I started a new job less than a year ago. There are two other associates on the team (one older female who has been there for 3 years and one younger male) we all report equally to the same two partners in our department who interviewed us. On two occasions now when we have met with clients at a social event the female associate introduces me as “this is MY associate” WTH does that mean??? It’s so demeaning to me! She has never referred to the male associate as such (I’ve asked him) Is she trying to make it look like I work FOR her?? Can someone explain the terminology for me please? Thank you!

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3lol (Mar 10, 2018 - 3:21 pm)

Next time you're at such a social outing, preemptively introduce her as your associate and see what happens.

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triplesix (Mar 10, 2018 - 3:35 pm)

She thinks you are a caack, are you a caack? Because if no, let her know she needs to stop. Or do what 3lol suggested if you wanna be passive aggressive, which works great for escalating the situation and putting other women in their place.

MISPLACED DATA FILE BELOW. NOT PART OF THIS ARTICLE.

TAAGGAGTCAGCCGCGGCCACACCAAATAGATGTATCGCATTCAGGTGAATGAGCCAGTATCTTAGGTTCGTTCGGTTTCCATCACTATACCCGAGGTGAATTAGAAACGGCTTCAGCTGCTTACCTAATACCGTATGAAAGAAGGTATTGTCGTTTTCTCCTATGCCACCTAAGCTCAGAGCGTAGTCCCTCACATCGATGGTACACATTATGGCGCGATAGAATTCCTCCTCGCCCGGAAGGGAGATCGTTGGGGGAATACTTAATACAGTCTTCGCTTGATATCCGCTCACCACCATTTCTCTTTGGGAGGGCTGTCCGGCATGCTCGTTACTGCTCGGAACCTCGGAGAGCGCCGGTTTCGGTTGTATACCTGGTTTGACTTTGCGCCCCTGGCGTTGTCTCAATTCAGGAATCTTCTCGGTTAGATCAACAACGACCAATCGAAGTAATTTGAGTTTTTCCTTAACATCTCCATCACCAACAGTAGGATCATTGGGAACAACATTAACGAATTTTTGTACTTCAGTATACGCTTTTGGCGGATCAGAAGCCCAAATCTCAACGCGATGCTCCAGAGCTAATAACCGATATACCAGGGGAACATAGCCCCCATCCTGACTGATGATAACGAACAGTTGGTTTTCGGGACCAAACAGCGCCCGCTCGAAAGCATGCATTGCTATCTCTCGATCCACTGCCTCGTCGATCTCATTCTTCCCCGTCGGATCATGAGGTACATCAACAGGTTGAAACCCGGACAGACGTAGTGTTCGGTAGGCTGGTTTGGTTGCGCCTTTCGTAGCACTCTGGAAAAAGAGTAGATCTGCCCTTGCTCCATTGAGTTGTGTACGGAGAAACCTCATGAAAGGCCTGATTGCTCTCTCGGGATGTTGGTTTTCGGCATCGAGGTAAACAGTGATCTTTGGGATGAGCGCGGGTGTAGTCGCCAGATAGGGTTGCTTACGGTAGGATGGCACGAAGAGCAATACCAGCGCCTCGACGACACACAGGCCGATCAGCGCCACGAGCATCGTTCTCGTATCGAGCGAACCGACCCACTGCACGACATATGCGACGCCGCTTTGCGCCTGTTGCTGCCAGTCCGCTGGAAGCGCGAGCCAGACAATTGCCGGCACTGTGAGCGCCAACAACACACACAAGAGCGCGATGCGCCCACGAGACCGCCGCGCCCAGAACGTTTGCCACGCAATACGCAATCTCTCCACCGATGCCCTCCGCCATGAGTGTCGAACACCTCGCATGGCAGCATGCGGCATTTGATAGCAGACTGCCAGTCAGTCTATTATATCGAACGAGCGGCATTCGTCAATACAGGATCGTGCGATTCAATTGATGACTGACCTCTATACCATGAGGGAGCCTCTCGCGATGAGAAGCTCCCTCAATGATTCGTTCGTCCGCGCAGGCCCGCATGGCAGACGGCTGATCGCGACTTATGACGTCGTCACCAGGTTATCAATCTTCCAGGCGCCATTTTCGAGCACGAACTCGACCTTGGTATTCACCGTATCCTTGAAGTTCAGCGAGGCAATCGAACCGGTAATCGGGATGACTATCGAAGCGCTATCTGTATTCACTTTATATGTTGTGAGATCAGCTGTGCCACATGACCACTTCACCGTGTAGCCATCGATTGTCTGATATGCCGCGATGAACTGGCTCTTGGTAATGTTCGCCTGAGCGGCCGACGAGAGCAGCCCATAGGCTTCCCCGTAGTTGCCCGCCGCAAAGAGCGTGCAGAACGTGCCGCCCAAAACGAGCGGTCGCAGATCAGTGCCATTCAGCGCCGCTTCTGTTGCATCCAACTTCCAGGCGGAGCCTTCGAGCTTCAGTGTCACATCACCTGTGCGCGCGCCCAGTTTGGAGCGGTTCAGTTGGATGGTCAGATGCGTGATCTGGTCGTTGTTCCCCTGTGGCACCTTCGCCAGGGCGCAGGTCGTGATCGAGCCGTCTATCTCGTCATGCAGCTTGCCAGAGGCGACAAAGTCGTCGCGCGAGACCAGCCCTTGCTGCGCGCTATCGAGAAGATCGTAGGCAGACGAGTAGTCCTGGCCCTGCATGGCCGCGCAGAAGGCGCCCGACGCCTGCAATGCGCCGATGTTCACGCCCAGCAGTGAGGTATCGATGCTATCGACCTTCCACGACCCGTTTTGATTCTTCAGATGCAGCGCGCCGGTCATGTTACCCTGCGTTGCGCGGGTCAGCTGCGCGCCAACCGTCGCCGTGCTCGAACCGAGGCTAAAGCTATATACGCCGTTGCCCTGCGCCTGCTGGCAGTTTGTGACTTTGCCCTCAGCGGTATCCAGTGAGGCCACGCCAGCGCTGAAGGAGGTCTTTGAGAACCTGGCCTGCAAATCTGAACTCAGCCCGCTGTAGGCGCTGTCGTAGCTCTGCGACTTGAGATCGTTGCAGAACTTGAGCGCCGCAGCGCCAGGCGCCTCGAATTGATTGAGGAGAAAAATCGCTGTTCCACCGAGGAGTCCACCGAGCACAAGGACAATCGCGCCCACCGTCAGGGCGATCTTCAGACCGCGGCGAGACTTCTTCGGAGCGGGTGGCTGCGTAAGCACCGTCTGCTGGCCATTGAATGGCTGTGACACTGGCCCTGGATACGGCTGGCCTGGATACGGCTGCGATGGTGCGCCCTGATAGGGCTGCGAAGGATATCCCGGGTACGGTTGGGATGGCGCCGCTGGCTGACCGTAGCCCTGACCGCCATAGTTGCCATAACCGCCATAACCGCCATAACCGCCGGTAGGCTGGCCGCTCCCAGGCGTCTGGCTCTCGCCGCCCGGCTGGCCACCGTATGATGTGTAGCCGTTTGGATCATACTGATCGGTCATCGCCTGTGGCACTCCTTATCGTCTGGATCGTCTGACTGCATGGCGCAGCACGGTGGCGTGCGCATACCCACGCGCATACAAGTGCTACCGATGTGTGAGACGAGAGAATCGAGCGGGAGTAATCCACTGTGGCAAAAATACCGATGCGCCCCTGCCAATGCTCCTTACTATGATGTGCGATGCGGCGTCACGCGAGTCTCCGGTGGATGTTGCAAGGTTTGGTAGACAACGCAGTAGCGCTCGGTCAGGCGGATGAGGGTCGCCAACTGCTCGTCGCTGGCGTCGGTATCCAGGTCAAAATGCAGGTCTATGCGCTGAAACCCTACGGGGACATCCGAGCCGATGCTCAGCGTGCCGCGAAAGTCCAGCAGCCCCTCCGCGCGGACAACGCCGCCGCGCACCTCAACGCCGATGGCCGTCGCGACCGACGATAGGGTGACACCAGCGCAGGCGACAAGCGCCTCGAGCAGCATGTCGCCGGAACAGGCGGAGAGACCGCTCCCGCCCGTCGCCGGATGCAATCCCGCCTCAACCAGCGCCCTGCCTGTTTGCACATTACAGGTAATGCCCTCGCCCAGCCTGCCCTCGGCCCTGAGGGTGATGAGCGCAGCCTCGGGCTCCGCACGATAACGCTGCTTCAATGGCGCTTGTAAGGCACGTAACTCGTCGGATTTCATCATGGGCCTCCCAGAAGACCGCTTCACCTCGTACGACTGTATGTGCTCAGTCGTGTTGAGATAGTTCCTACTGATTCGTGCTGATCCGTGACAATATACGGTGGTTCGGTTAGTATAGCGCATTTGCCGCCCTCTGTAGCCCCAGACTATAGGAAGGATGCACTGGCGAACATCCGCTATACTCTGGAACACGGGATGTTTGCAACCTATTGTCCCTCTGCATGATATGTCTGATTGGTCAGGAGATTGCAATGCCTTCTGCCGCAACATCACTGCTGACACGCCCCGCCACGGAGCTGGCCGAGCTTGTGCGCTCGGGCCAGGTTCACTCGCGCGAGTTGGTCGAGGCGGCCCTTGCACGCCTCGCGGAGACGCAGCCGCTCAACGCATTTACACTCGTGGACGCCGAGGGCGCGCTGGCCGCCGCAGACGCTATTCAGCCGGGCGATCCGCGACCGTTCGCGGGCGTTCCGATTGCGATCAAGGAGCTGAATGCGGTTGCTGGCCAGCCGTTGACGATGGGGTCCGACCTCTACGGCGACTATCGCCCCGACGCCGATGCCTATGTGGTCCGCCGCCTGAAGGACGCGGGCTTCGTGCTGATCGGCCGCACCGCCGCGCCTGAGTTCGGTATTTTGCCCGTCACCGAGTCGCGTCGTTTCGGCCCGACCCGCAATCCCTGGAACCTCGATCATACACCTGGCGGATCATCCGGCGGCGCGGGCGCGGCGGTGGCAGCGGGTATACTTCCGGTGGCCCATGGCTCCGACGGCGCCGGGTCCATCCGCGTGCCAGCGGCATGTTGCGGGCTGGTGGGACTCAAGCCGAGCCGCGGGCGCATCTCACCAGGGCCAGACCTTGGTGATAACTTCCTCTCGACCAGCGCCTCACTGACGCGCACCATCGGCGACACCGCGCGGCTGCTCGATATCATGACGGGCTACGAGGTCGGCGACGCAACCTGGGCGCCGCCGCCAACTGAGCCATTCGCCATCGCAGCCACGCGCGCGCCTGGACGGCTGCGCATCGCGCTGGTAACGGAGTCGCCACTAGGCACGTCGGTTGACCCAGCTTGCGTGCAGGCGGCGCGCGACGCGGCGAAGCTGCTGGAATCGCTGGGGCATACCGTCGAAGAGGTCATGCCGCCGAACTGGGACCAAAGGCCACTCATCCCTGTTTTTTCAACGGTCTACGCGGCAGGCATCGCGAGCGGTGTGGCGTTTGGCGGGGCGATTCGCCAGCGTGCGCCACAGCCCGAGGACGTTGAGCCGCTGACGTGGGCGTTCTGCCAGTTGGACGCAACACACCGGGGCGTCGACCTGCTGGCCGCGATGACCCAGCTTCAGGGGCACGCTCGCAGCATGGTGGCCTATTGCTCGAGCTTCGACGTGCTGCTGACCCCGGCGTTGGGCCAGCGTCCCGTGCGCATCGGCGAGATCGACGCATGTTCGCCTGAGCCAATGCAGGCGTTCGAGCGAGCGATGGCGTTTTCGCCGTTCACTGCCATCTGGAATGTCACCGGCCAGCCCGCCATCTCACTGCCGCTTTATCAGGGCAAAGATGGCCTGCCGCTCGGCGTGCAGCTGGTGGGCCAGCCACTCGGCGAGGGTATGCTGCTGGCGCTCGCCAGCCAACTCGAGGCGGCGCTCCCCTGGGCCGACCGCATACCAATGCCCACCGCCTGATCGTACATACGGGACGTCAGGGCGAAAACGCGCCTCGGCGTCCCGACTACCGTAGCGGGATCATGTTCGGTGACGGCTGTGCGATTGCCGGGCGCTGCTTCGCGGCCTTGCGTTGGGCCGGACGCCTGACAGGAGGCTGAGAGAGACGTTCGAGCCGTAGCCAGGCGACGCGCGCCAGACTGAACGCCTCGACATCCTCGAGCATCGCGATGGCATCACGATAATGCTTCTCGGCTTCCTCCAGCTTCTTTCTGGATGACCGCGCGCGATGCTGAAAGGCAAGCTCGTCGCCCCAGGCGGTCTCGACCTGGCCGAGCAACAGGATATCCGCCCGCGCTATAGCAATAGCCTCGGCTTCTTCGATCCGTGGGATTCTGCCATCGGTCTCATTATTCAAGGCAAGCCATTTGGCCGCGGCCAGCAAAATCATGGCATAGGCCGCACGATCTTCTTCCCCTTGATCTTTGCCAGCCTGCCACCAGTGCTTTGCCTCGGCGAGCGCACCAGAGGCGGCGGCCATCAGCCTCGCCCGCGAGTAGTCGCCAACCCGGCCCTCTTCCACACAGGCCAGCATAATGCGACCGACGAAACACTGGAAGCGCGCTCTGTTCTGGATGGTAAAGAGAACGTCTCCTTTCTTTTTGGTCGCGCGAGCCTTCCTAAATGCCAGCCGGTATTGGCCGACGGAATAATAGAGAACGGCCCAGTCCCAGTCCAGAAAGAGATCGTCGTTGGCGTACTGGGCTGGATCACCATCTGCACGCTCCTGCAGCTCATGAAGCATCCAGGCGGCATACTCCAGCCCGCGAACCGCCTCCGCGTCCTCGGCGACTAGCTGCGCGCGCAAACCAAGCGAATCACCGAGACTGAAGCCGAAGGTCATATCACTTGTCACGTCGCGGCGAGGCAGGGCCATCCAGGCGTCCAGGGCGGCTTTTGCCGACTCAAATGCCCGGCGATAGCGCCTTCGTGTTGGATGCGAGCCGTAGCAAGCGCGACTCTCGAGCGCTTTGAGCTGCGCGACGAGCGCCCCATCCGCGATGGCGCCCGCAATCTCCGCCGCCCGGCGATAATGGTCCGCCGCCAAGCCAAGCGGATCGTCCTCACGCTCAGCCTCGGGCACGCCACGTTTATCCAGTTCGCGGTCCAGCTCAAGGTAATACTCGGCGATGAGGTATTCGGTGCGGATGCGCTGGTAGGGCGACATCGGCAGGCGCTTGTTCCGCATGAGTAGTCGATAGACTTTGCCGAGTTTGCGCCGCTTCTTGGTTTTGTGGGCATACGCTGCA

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fedup (Mar 10, 2018 - 3:59 pm)

We get along great! That’s why I was taken by surprise! They all tell me how I’ve made our department more fun and tolerable. I just don’t get it. I’m so sick of women putting each other down!

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wolfman (Mar 10, 2018 - 3:53 pm)

Introducing someone as "my associate" is generally acceptable in most business contexts; it implies you are of equal stature; if you were both partners, would introducing you as "my partner" be a problem? I understand that lawyers in private practice think of associates as someone who belongs to a partner in a master-slave-like relationship, but trust me: no one else does. Having said that, since you are all (I assume) lawyers in private practice, anything is possible, including the transmutation of normal introductions into some form of possessive insult...

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fedup (Mar 10, 2018 - 4:01 pm)